• Down payment:  If you take out a mortgage that is more than 80% of the value of your property,  the lender assumes that you have less skin in the game. The perceived risk is more.  That’s why you’re required to sign up for a mortgage default insurance, and the lender may also charge a higher interest rate.
  • The negotiation term: In Canada, mortgages have an amortization period and a loan term that ranges from a few months to 10 years. After the loan term expires,  you have to  renegotiate a new interest rate or amortization period with the lender.  Borrowers with longer fixed loan terms, for instance, ten years, pay a higher interest rate than those opting for a shorter renegotiation period.
  • Open mortgages vs. Closed Mortgages:  Do you want to take out a mortgage that you can pay off early before the end of the amortization period? This type of mortgage is referred to as an open mortgage, and it allows for prepayment without any penalties. The interest rate for an open mortgage tends to be higher than that of a closed mortgage by 1%.  The increased rate comes from the risk of prepayment, which means that the lender will not make sufficient profits on the said mortgage.
  • Fixed vs variable rate: Fixed rates tend to be higher than variable rates. That’s the lender can make revisions on a variable rate easily based on changes to their prime lending rate. Because the lender may review rates anytime, they are less at risk if the market rates climb. 

How to calculate mortgage interest 

Calculating mortgage interest requires that you first know the rate the lender is going to charge you.  We recommend checking the rate by applying to as many lenders as possible.  This is referred to as shopping around,  and it can prove difficult, especially if you are familiar with the market. 

Loan Geeks can make it easier for you to get the best rates without even affecting your credit score.  We have access to some of the top mortgage brokers in Canada, and you can receive up to 5 quotes simply by filling out the form on this page.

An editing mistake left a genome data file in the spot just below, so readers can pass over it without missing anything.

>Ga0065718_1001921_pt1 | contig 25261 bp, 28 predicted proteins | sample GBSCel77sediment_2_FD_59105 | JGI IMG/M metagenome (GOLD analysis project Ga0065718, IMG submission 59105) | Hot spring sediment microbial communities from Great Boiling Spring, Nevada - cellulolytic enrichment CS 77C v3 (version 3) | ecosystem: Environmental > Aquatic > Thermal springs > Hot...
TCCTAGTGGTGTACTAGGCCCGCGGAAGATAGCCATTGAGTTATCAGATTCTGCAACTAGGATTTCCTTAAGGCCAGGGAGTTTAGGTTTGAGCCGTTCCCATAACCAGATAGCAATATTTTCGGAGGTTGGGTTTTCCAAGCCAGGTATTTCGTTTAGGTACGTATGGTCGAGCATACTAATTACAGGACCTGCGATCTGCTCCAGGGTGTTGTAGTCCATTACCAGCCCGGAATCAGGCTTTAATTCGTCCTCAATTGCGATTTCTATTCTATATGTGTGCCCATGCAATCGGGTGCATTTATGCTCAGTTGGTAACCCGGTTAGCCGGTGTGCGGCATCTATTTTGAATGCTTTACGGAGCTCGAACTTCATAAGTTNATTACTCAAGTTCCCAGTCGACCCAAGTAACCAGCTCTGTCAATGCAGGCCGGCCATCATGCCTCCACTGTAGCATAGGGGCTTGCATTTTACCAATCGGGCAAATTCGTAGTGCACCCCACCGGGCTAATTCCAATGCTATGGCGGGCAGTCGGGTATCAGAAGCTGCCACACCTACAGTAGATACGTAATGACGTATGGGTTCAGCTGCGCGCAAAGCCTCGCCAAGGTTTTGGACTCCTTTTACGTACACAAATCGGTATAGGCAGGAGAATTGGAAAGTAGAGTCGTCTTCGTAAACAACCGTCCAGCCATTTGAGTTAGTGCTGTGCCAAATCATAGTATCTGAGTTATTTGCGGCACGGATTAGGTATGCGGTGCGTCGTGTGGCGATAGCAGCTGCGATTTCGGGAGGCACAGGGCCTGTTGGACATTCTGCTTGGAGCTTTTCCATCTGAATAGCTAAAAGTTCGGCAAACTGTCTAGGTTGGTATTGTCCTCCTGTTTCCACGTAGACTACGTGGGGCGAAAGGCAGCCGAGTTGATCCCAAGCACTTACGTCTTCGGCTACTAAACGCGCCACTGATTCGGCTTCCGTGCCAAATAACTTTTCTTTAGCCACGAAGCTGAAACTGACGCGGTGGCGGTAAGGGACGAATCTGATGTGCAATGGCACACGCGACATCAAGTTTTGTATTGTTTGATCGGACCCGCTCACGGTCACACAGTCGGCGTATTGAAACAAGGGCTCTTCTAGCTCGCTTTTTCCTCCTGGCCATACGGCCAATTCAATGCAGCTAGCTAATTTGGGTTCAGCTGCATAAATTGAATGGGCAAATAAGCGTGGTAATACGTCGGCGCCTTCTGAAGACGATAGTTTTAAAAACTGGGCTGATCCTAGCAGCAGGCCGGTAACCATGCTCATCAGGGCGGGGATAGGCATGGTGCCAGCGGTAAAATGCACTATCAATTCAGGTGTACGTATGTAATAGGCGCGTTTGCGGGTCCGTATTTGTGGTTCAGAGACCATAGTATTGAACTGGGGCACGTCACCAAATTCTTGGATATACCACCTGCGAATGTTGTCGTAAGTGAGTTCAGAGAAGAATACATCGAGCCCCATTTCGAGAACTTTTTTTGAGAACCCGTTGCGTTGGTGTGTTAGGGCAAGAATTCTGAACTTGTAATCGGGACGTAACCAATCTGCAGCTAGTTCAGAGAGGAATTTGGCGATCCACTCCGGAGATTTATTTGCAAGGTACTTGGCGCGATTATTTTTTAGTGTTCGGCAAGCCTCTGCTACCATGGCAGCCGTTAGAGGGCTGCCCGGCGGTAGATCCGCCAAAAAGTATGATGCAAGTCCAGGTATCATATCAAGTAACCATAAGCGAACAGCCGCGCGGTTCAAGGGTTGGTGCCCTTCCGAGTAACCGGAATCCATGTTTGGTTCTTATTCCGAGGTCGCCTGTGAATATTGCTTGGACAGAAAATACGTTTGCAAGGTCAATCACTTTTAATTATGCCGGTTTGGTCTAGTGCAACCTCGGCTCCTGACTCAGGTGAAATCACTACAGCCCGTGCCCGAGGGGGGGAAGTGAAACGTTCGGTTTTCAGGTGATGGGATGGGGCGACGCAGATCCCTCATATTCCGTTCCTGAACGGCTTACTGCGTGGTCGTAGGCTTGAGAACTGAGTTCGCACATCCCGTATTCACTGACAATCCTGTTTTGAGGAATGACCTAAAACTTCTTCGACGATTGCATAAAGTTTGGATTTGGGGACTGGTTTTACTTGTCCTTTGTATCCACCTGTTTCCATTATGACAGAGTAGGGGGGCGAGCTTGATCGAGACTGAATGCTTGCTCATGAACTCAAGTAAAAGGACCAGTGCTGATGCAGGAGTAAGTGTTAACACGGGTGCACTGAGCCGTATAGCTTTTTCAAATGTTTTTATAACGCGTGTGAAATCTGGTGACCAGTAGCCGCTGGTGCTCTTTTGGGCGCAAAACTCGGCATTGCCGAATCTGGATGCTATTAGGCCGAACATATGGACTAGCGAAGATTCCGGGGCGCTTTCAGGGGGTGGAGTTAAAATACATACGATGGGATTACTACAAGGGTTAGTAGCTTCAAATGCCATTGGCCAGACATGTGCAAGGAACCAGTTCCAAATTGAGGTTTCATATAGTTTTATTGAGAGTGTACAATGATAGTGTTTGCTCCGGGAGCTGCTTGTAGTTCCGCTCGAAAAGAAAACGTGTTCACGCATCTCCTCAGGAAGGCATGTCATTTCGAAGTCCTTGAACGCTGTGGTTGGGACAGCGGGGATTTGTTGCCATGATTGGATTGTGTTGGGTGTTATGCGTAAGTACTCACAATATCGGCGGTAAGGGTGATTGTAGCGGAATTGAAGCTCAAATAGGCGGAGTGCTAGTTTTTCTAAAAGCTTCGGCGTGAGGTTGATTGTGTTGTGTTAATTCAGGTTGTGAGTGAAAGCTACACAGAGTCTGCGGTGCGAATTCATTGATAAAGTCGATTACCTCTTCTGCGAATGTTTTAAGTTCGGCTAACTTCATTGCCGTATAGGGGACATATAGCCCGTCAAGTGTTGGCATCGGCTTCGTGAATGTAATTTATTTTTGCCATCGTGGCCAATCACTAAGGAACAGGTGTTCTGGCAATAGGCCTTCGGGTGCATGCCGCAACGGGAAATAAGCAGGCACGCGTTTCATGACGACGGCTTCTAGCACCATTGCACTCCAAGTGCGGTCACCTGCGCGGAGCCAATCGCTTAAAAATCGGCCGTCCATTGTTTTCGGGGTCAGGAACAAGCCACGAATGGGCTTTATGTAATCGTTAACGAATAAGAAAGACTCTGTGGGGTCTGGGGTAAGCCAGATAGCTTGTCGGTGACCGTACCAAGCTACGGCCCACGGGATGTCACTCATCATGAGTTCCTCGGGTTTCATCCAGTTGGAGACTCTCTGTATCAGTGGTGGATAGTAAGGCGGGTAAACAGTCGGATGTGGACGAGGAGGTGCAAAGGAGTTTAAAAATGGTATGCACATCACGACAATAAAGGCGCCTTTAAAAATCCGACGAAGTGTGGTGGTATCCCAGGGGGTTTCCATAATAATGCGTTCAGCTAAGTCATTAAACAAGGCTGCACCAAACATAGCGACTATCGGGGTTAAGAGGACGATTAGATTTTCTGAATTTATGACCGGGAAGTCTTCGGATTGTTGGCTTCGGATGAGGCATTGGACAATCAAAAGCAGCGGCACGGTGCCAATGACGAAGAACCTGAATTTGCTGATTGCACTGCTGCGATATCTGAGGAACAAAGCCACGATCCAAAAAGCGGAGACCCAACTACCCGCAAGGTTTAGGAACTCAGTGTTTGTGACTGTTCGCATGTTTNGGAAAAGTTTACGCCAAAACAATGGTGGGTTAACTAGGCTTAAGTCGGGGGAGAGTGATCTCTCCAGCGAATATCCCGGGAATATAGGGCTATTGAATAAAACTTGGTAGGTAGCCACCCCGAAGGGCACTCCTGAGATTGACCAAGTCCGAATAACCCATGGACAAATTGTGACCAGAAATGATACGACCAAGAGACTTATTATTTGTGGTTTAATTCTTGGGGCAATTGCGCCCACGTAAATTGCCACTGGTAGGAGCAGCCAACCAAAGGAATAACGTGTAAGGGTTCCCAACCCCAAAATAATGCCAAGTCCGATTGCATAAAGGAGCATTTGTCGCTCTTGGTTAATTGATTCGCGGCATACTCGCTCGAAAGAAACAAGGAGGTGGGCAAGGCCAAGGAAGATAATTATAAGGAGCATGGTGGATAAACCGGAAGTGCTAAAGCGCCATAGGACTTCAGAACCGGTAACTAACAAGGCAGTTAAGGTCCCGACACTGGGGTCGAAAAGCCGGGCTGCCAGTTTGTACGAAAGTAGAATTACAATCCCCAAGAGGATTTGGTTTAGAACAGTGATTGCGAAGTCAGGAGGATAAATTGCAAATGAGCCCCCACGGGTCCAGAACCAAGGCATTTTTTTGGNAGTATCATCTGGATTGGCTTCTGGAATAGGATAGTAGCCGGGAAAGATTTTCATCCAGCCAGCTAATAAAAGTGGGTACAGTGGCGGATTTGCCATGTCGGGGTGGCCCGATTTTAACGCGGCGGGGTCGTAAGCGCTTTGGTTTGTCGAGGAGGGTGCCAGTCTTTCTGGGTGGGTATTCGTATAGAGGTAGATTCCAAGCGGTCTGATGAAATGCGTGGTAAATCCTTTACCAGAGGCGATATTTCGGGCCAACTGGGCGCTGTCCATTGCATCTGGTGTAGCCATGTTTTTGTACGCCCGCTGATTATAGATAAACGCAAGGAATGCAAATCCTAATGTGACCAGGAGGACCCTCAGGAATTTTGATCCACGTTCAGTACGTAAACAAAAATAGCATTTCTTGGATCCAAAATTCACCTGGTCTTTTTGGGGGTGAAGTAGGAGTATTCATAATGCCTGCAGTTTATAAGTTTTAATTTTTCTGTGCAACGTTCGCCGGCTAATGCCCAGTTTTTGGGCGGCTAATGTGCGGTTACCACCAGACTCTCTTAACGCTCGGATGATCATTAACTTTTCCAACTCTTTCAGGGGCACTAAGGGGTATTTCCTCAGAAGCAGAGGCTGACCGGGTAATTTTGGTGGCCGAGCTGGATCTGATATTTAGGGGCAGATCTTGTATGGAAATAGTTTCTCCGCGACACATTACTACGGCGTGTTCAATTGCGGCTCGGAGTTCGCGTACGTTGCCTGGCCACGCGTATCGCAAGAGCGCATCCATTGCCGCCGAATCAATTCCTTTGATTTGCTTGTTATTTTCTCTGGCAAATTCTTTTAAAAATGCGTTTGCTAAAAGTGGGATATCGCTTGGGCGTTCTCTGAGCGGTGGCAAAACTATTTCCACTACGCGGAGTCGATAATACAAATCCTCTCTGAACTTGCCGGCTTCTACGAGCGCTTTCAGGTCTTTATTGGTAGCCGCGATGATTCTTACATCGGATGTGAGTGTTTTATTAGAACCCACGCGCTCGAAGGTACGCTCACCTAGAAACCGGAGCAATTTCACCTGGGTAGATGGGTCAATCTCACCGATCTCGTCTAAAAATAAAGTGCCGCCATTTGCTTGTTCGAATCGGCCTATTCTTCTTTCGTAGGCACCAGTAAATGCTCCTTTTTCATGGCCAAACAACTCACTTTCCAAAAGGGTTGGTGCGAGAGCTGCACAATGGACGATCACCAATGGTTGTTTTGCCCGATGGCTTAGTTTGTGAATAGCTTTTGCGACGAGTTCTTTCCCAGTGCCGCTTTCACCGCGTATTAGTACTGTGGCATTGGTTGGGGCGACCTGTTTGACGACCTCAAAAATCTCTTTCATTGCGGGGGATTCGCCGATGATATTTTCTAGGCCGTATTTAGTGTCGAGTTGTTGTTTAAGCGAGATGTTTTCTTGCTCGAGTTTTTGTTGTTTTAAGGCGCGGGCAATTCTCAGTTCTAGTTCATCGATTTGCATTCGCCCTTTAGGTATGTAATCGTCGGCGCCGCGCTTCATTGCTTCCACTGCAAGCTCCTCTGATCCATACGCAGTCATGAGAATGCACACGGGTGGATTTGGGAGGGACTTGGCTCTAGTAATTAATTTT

Don’t have what it takes to qualify for a mortgage from a traditional financial institution? 

Loan Geeks Can give you access to the private mortgage market in Canada. Private lenders consider consumers with below-average incomes,  negative debt-to-income ratios,  prior bankruptcies,  etc.   

You can receive interest rates quotes from these lenders via our private mortgage lenders page. 

Before calculating mortgage interest, ensure you know all the terms of the mortgage, for instance: 

Asking price$500,000
Downpayment25% ($125,000)
Amortization period15 years 
Repayment frequencyMonthly
Mortgage rate1.74% 5-year fixed 

Now with this information,  just find an easy to use mortgage interest calculator. Plugging in the values will inform you of the expected monthly payment. 

For instance,  in this example, the monthly payment amount will be $2,367.45  if the interest rate stays consistent until the end of the amortization period.  

The actual computation of the monthly payment amount can be done by hand using the following formula: 

Monthly payment amount  =  Principal  loan amount [ monthly interest rate (1+ monthly interest rate)^ number of months] / [(1+ monthly interest rate)^ number of months-1]  

But it’s much easier to compute using an online calculator. 

When the mortgage interest is calculated using fixed terms, there will be a balance after consecutive terms before the new interest rate and amortization period are determined for the rest of the term. For instance, since we chose a 5-year closed rate in the example above, by the end of the first fixed period,  we would have made total payments of  $142,047.00 and paid a total interest of $27,700.97. 

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Are you looking for a quick solution on how to calculate mortgage interest? Use the free mortgage calculator provided by the Financial Consumer Agency of Canada at the government site here